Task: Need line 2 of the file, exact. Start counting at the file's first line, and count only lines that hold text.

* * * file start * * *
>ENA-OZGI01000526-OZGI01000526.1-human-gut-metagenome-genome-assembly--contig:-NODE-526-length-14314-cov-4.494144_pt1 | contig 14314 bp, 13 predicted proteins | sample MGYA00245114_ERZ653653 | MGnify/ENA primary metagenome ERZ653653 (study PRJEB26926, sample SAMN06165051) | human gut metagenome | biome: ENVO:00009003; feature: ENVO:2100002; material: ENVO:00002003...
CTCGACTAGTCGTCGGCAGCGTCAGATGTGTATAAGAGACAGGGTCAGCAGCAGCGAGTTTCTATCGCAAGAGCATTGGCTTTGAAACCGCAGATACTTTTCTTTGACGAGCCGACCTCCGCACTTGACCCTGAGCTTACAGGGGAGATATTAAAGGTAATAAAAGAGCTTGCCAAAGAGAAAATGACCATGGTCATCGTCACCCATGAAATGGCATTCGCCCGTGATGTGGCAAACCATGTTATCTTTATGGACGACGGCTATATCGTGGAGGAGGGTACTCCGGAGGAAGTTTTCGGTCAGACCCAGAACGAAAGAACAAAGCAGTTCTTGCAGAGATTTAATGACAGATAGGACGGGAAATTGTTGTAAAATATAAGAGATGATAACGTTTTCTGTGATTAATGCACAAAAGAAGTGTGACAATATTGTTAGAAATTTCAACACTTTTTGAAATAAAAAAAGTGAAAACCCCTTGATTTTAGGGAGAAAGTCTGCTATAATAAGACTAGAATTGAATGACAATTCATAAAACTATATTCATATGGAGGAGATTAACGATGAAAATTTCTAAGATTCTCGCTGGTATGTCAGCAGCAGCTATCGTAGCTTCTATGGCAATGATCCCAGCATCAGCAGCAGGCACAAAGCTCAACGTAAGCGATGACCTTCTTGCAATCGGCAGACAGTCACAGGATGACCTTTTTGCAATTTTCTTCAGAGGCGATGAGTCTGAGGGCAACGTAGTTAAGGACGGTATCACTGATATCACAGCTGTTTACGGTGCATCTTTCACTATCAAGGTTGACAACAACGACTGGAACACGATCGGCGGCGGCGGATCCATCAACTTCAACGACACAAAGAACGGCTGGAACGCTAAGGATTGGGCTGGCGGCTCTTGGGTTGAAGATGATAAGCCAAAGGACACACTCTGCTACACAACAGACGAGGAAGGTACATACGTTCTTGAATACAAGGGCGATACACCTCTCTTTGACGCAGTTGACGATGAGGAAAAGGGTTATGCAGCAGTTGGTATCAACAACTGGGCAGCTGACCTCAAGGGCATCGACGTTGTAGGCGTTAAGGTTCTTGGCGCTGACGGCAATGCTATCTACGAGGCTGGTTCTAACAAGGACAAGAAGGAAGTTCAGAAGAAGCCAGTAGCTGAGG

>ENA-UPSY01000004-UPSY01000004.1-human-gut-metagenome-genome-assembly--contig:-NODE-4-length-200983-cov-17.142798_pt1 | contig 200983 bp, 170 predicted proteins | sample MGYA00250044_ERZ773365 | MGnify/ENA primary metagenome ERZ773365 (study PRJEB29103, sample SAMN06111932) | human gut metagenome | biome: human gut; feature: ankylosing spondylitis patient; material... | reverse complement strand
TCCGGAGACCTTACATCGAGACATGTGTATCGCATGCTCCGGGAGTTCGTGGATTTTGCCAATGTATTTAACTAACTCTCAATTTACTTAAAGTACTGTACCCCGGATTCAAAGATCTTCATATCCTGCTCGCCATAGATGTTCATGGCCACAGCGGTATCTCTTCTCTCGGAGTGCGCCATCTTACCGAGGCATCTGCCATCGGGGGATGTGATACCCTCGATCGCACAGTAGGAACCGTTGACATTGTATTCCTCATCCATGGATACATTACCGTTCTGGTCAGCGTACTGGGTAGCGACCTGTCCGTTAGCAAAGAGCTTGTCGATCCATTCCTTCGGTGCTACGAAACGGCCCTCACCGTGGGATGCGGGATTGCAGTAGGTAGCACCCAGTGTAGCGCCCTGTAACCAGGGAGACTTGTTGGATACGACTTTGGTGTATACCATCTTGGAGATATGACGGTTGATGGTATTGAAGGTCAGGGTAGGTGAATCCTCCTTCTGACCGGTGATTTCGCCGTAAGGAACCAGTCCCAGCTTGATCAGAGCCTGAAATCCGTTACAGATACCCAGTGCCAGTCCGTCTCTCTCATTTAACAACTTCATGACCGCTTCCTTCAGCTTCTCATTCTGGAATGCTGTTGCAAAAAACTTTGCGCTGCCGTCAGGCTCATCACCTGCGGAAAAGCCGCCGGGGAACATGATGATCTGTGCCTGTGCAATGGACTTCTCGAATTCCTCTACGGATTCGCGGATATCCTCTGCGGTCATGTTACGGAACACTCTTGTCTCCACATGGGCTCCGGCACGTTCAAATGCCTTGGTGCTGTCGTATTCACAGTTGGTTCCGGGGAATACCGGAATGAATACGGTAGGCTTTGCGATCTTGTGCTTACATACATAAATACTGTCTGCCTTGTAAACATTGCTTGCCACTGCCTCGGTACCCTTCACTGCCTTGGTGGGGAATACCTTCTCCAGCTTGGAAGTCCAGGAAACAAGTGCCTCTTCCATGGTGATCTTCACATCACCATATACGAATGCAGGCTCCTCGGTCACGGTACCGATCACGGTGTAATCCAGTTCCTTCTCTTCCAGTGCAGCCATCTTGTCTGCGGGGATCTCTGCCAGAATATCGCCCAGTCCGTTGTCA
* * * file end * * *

CTCGACTAGTCGTCGGCAGCGTCAGATGTGTATAAGAGACAGGGTCAGCAGCAGCGAGTTTCTATCGCAAGAGCATTGGCTTTGAAACCGCAGATACTTTTCTTTGACGAGCCGACCTCCGCACTTGACCCTGAGCTTACAGGGGAGATATTAAAGGTAATAAAAGAGCTTGCCAAAGAGAAAATGACCATGGTCATCGTCACCCATGAAATGGCATTCGCCCGTGATGTGGCAAACCATGTTATCTTTATGGACGACGGCTATATCGTGGAGGAGGGTACTCCGGAGGAAGTTTTCGGTCAGACCCAGAACGAAAGAACAAAGCAGTTCTTGCAGAGATTTAATGACAGATAGGACGGGAAATTGTTGTAAAATATAAGAGATGATAACGTTTTCTGTGATTAATGCACAAAAGAAGTGTGACAATATTGTTAGAAATTTCAACACTTTTTGAAATAAAAAAAGTGAAAACCCCTTGATTTTAGGGAGAAAGTCTGCTATAATAAGACTAGAATTGAATGACAATTCATAAAACTATATTCATATGGAGGAGATTAACGATGAAAATTTCTAAGATTCTCGCTGGTATGTCAGCAGCAGCTATCGTAGCTTCTATGGCAATGATCCCAGCATCAGCAGCAGGCACAAAGCTCAACGTAAGCGATGACCTTCTTGCAATCGGCAGACAGTCACAGGATGACCTTTTTGCAATTTTCTTCAGAGGCGATGAGTCTGAGGGCAACGTAGTTAAGGACGGTATCACTGATATCACAGCTGTTTACGGTGCATCTTTCACTATCAAGGTTGACAACAACGACTGGAACACGATCGGCGGCGGCGGATCCATCAACTTCAACGACACAAAGAACGGCTGGAACGCTAAGGATTGGGCTGGCGGCTCTTGGGTTGAAGATGATAAGCCAAAGGACACACTCTGCTACACAACAGACGAGGAAGGTACATACGTTCTTGAATACAAGGGCGATACACCTCTCTTTGACGCAGTTGACGATGAGGAAAAGGGTTATGCAGCAGTTGGTATCAACAACTGGGCAGCTGACCTCAAGGGCATCGACGTTGTAGGCGTTAAGGTTCTTGGCGCTGACGGCAATGCTATCTACGAGGCTGGTTCTAACAAGGACAAGAAGGAAGTTCAGAAGAAGCCAGTAGCTGAGG